Earwax is entirely normal. Ear mites, on the other hand—not so much. If your cat has ear mites, they often require veterinary care. While ear mites aren’t often serious, they can cause long-term effects if they aren’t dealt with promptly.
Sometimes, it is difficult to tell the difference between ear mites and earwax when it comes to your feline. Luckily, there are a few differences between these two substances. There is no reason to take your cat to the vet for earwax, but ear mites are different.
In this article, we’ll help you tell the differences between these two issues. You don’t want to take your cat to the vet unnecessarily, but you don’t want to ignore health problems either.
Overview of Cat Ear Mites
Ear mites are tiny bugs that live in an animal’s ear canal, including cats. They are widespread in sick cats, kittens, and those with compromised immune systems. However, ear mites don’t always occur because of an underlying problem.
Sometimes, the only problem is the ear mites. Ear mites can jump from dogs to cats. However, they are not very common in people.
The naked eye can’t see ear mites. They are so small that only a microscope can pick them up. Therefore, you won’t see them just by looking into your cat’s ear. However, you can pay attention to your cat’s other symptoms to determine if your cat has ear mites.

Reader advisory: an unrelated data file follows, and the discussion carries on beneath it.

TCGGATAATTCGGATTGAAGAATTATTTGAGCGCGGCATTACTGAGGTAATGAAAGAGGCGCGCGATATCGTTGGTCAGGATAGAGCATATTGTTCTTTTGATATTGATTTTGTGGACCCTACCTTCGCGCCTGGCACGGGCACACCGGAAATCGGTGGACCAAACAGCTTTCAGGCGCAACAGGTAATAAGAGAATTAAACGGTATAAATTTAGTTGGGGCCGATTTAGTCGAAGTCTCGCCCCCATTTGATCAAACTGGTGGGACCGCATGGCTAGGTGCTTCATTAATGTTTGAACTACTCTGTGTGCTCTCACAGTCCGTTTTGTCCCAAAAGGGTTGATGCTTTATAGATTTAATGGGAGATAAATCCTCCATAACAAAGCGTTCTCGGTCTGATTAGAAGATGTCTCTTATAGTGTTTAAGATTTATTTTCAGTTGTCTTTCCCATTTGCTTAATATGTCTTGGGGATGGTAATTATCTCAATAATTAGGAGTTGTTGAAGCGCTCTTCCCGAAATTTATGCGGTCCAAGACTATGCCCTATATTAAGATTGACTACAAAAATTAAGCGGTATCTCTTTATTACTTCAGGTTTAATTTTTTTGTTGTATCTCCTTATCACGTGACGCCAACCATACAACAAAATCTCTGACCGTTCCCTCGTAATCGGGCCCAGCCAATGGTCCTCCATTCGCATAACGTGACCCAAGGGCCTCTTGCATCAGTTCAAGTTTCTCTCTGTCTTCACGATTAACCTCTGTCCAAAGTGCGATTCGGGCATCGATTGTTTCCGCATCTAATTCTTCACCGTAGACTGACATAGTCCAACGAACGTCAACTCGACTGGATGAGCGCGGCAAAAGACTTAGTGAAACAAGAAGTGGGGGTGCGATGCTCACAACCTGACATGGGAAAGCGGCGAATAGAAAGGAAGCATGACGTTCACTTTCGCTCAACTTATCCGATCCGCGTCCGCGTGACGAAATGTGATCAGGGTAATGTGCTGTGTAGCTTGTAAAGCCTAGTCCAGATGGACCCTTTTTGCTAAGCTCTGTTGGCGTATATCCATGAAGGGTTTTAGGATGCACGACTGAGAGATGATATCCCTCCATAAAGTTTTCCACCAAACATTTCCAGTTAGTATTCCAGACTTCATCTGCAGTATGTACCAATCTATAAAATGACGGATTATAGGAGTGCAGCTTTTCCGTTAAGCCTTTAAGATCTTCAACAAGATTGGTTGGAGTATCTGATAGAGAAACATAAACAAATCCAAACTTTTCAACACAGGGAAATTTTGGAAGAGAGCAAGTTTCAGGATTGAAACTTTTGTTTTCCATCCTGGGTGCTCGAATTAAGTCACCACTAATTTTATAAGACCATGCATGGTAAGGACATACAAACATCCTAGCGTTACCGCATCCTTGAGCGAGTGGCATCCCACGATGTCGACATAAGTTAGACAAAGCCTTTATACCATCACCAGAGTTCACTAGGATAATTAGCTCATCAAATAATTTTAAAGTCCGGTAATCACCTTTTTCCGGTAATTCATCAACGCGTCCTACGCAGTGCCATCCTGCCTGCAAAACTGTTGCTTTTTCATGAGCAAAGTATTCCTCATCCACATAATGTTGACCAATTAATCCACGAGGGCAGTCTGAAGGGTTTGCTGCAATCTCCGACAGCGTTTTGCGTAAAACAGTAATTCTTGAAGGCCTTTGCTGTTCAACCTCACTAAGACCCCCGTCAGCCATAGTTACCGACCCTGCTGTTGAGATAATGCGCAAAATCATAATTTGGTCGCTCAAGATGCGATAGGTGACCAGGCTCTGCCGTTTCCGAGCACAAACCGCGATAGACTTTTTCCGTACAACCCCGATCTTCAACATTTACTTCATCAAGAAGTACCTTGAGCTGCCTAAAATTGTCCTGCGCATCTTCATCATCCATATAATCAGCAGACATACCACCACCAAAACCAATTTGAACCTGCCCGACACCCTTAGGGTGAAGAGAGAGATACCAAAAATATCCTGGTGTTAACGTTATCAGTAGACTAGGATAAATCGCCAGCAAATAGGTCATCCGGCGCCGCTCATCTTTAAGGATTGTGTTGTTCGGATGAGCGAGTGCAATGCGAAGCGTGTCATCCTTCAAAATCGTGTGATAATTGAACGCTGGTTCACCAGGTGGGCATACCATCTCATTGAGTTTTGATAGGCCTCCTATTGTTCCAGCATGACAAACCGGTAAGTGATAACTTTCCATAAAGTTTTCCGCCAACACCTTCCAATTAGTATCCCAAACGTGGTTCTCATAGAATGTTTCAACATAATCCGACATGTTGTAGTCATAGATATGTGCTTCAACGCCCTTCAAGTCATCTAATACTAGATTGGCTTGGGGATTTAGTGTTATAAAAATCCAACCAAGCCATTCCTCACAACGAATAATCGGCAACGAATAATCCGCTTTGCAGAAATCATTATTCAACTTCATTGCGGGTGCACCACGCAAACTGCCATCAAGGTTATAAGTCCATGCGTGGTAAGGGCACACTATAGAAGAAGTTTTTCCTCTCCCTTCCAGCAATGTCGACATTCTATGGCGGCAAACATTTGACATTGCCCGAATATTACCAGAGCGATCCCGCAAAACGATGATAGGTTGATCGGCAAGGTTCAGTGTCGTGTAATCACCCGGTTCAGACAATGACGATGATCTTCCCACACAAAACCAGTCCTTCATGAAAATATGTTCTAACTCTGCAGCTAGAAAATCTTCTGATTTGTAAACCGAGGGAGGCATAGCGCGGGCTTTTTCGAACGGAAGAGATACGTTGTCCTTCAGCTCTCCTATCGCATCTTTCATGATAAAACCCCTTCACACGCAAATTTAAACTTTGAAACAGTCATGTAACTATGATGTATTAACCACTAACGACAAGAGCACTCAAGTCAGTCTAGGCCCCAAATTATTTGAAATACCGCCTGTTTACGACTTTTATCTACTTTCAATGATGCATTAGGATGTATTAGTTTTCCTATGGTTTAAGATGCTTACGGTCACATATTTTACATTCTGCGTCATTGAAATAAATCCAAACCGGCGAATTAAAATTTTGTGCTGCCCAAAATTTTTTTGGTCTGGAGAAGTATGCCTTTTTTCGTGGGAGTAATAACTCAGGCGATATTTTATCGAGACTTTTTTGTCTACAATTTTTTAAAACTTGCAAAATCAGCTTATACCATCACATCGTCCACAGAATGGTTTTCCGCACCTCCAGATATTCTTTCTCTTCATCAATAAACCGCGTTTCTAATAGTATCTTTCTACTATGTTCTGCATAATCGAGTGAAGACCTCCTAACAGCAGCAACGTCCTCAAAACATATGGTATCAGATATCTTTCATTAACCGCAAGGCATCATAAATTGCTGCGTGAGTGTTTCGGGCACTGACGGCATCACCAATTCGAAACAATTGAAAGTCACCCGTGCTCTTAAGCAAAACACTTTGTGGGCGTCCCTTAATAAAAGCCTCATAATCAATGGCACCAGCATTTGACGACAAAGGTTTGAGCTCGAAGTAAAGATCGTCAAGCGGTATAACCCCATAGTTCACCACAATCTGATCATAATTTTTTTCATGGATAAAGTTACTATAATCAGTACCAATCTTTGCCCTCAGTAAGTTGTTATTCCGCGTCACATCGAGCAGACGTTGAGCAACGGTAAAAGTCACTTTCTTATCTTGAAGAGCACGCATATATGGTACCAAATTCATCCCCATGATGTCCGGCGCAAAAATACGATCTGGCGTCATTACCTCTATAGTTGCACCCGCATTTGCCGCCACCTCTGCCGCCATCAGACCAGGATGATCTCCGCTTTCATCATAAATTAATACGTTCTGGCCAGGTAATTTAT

Here are some of the most common ear mite symptoms:
- Constant head shaking
- Irritated ear canal
- Skin around the ear is inflamed
- Buildup of earwax
- Unpleasant odor from the ear
- Disoriented movements
- Dark discharge
- Tilted head
Overview of Earwax
Cats do not usually have a lot of earwax in their ears. If a cat has a lot of earwax, it may indicate a sign of an underlying problem. This is especially true if the earwax is dark or smelly. Yeast and fungal infections will cause an increase in earwax, for instance.
Normal ear appearance includes a minimal amount of earwax and pale pink skin. If the earwax is numerous or dark and smelly, it is a sign of an underlying problem. It is essential to note that earwax and ear mites are not necessarily exclusive. Increased earwax is a sign of ear mites. Therefore, if your cat has a lot of earwax, it may have ear mites.